It’s time to let go of the myth of the lone genius. It carries too much weight in our world. In real life, nothing gets done by one person.
There are visionaries and leaders, don’t get me wrong. But they can’t accomplish things without a team. A lone genius who doesn’t have support from others cannot change the world.
This is true whether the goals are good or bad. The people out to do evil don’t do it alone, either. Trump would not be in power without all the people who jump to do his bidding.
Take energy – a significant issue since it is so tied to climate change (and right now here in the Western US, we are well aware of climate change). Right now there are millions of people world-wide working on thousands of ways to produce energy from renewable sources and also on thousands of ways of improving the efficiency of the necessary appliances and tools that we use.
I know a lot of people working on good hot water systems, heat pump ones powered by electricity rather than gas. Since others are working on renewable electric generation, the two go hand-in-hand.
But it takes a lot of work to get there. Manufacturers have to be convinced to build the water heaters. Regulators have to be convinced to require certain types over others. Someone has to do the research and the advocacy.
And, of course, someone has to install and maintain those water heaters.
Likewise, to fight oligarchy and patriarchy and white supremacy, we need to work together. That’s the lesson of unions and cooperatives, of the Civil Rights movement and the current Movement for Black Lives.
We need power and one person doesn’t have power. Even in the most authoritarian systems, it’s not just one person; it’s all the people around that person letting him (mostly him) do those things. The people who are willing to go out in the streets and snatch peaceful protestors on the word of the supposed guy in charge — they’re what makes him powerful.
We can’t stand up to that alone. We have to stand together. So we need stories about people who, in fact, stand together to create change.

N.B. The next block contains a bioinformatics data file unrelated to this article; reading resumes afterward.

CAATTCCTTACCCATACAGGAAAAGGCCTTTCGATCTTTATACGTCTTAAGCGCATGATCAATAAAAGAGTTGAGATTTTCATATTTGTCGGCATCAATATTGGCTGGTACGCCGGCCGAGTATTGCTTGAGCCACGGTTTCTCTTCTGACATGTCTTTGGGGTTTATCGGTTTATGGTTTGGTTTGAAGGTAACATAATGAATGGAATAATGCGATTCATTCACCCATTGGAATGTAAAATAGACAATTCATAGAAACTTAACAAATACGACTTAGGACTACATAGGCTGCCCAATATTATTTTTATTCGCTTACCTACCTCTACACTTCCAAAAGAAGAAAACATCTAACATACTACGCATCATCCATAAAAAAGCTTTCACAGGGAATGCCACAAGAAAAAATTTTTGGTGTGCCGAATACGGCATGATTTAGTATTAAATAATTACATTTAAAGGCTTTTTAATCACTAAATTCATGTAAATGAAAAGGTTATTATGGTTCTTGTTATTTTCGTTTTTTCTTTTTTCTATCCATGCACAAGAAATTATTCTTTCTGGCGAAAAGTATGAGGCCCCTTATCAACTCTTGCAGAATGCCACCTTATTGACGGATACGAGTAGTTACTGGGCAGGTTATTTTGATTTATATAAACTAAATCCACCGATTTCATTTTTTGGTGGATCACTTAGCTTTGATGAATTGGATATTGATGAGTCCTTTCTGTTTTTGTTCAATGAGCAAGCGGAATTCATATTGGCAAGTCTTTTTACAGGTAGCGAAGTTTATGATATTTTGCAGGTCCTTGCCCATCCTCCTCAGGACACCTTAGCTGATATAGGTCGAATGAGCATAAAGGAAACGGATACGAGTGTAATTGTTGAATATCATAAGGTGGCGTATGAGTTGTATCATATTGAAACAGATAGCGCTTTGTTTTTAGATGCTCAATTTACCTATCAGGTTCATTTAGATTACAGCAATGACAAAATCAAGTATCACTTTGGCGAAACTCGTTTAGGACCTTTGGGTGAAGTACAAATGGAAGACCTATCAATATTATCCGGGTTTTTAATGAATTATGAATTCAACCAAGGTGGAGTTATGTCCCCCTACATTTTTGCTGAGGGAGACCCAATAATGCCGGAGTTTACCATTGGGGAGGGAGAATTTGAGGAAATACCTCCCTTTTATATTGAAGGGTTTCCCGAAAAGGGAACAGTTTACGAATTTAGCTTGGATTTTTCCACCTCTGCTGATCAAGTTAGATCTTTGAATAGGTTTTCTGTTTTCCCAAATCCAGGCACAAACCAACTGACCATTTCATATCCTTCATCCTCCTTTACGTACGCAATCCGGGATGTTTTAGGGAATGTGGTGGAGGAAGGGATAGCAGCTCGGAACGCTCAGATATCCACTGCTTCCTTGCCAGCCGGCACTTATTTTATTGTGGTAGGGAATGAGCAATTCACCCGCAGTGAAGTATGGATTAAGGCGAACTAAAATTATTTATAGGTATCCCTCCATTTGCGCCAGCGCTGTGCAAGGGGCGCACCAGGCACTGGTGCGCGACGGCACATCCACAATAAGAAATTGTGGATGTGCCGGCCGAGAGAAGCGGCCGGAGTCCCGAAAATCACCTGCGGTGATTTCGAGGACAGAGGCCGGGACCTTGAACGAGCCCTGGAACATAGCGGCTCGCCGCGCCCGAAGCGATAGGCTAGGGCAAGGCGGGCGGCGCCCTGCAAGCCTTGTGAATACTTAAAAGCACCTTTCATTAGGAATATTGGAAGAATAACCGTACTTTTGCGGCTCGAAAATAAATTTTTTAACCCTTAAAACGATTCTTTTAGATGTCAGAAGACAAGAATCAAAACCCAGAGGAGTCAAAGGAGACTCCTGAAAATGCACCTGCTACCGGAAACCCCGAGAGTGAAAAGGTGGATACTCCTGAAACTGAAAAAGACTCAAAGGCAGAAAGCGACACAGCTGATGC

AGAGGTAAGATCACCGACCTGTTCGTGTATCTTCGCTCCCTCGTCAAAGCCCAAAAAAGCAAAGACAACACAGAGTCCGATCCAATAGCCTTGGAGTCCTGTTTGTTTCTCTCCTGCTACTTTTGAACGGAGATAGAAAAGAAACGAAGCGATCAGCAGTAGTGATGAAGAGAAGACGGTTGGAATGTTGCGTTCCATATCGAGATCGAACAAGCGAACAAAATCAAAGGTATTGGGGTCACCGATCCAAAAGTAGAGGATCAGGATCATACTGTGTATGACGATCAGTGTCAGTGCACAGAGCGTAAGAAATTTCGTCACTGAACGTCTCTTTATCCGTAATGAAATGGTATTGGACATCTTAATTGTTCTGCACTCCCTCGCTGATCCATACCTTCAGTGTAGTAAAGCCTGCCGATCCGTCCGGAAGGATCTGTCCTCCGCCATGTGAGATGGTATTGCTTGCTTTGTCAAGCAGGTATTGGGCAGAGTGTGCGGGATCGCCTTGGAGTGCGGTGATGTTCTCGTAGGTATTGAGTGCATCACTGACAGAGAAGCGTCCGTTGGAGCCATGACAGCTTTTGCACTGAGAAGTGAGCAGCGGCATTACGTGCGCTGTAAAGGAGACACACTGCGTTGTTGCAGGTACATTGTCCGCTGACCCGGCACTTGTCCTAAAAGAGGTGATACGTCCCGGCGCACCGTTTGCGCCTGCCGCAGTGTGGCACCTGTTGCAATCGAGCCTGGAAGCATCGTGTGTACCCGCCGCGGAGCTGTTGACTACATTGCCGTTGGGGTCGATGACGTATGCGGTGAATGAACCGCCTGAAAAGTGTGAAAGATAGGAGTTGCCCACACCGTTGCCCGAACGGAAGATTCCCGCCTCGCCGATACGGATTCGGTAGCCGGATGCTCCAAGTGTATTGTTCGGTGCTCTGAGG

There’s some of that in Queen of the Unwanted, the sequel to The Women’s War, a series written by Jenna Glass.
In these books, a powerful magical spell done by several women together makes it impossible for women to get pregnant unless they want to have a child with the man. Rape no longer works to build dynasties. This upends the power dynamic in a patriarchal world, and several women end up in positions of power.
Many women are discovering their power in this new world. New ways of using what has always been dismissed as “women’s magic” have expanded their power. They’re stumbling along, but there is a lot of working together going on.
It is not a story of one person. Nothing is ever a story of one person. And we need that right now more than anything.
It’s hard to write. The generation ship book I’m working on right now is giving me fits, because it is a story about many people. I’ve written about 20,000 words and I think I’m going to have to throw them all out (except as notes or a sort-of outline).
The problem with those words is that they focus on one person. And while she is a visionary who does a lot to make things happen, the reality (in the story as in real life) is that sending off a generation ship is going to take many, many people doing their best work.
I think I need to make that clear from the beginning. Right now I’m working on backstory that probably won’t make it into the book except maybe as a sentence or two, one that develops a key friendship.
Of course, visionaries are inspiring. Right now I know of several women in different organizations who are definite visionaries.
And you know what? Each of them is building an organization that not only requires the participation of other people, but is structured to nurture it.
One thought on “Working Together”
I have always been fascinated by the partners of Great Men: Penelope or Matilda of Flanders, who kept the kingdom running while their mates–Odysseus and William the Conqueror–were off conquering and having adventures, but also the lesser known parters, almost always women, who made it possible for the Man of Genius or the Great Conqueror or the Visionary to do what he does. In the case of both Penelope and Matilda, these women were powerhouses in their own right*. But there are the Milton’s daughters helpmeets, the women whose entire worth was tied up in supporting the Great Men. For some of these women (Mary Todd Lincoln comes to mind) the only acceptable way they could be any sort of powerhouse was through marriage to a Great Man; a recipe for unhappiness, I think.
But even if it’s just The Great Man and his loyal servingman: no one does it alone. Great Men gotta eat, and someone (else) is going to be doing the cooking, cleaning, and way clearing.
* I’ve always wanted to see a story about the conversation between Penelope and Odysseus that occurs after he’s come home, chased out the suitors, and their public reunion has taken place, where they go upstairs, she closes the bedroom door behind them, and says “So. Ten years to get home. Got anything to tell me?”